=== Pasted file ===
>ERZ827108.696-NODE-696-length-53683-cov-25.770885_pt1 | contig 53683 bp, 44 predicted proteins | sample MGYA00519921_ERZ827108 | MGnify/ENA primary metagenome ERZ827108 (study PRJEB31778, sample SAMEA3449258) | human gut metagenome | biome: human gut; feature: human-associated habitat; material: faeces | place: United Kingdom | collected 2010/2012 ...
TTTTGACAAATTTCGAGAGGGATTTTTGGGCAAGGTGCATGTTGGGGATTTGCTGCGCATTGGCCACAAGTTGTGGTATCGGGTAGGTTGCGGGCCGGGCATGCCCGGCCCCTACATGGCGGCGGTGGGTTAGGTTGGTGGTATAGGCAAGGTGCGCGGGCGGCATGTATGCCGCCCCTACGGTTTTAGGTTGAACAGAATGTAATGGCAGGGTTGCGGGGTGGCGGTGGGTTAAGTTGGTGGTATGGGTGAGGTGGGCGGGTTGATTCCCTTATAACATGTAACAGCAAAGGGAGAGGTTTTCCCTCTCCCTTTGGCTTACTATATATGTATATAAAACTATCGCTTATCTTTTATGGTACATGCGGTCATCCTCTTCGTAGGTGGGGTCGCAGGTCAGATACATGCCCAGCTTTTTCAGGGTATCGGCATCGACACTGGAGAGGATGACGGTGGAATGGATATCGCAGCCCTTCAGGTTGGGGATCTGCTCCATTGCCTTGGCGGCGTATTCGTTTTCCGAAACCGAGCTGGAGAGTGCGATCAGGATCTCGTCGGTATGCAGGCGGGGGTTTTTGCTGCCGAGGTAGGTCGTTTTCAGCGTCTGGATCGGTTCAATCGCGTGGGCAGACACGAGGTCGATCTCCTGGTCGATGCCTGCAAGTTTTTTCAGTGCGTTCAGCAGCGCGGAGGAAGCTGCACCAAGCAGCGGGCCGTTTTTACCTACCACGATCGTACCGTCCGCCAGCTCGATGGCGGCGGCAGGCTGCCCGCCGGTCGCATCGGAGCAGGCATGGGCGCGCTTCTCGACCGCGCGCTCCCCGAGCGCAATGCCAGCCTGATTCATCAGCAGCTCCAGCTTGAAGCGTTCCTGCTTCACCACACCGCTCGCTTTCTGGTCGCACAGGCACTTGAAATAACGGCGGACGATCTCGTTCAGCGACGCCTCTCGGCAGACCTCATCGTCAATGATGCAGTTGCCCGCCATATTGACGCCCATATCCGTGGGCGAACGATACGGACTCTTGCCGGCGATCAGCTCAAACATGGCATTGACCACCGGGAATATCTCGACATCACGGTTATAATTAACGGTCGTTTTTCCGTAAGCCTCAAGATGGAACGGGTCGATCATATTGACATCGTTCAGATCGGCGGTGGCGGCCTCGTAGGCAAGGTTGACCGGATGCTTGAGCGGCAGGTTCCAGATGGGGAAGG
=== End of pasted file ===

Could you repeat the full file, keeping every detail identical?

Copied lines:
>ERZ827108.696-NODE-696-length-53683-cov-25.770885_pt1 | contig 53683 bp, 44 predicted proteins | sample MGYA00519921_ERZ827108 | MGnify/ENA primary metagenome ERZ827108 (study PRJEB31778, sample SAMEA3449258) | human gut metagenome | biome: human gut; feature: human-associated habitat; material: faeces | place: United Kingdom | collected 2010/2012 ...
TTTTGACAAATTTCGAGAGGGATTTTTGGGCAAGGTGCATGTTGGGGATTTGCTGCGCATTGGCCACAAGTTGTGGTATCGGGTAGGTTGCGGGCCGGGCATGCCCGGCCCCTACATGGCGGCGGTGGGTTAGGTTGGTGGTATAGGCAAGGTGCGCGGGCGGCATGTATGCCGCCCCTACGGTTTTAGGTTGAACAGAATGTAATGGCAGGGTTGCGGGGTGGCGGTGGGTTAAGTTGGTGGTATGGGTGAGGTGGGCGGGTTGATTCCCTTATAACATGTAACAGCAAAGGGAGAGGTTTTCCCTCTCCCTTTGGCTTACTATATATGTATATAAAACTATCGCTTATCTTTTATGGTACATGCGGTCATCCTCTTCGTAGGTGGGGTCGCAGGTCAGATACATGCCCAGCTTTTTCAGGGTATCGGCATCGACACTGGAGAGGATGACGGTGGAATGGATATCGCAGCCCTTCAGGTTGGGGATCTGCTCCATTGCCTTGGCGGCGTATTCGTTTTCCGAAACCGAGCTGGAGAGTGCGATCAGGATCTCGTCGGTATGCAGGCGGGGGTTTTTGCTGCCGAGGTAGGTCGTTTTCAGCGTCTGGATCGGTTCAATCGCGTGGGCAGACACGAGGTCGATCTCCTGGTCGATGCCTGCAAGTTTTTTCAGTGCGTTCAGCAGCGCGGAGGAAGCTGCACCAAGCAGCGGGCCGTTTTTACCTACCACGATCGTACCGTCCGCCAGCTCGATGGCGGCGGCAGGCTGCCCGCCGGTCGCATCGGAGCAGGCATGGGCGCGCTTCTCGACCGCGCGCTCCCCGAGCGCAATGCCAGCCTGATTCATCAGCAGCTCCAGCTTGAAGCGTTCCTGCTTCACCACACCGCTCGCTTTCTGGTCGCACAGGCACTTGAAATAACGGCGGACGATCTCGTTCAGCGACGCCTCTCGGCAGACCTCATCGTCAATGATGCAGTTGCCCGCCATATTGACGCCCATATCCGTGGGCGAACGATACGGACTCTTGCCGGCGATCAGCTCAAACATGGCATTGACCACCGGGAATATCTCGACATCACGGTTATAATTAACGGTCGTTTTTCCGTAAGCCTCAAGATGGAACGGGTCGATCATATTGACATCGTTCAGATCGGCGGTGGCGGCCTCGTAGGCAAGGTTGACCGGATGCTTGAGCGGCAGGTTCCAGATGGGGAAGG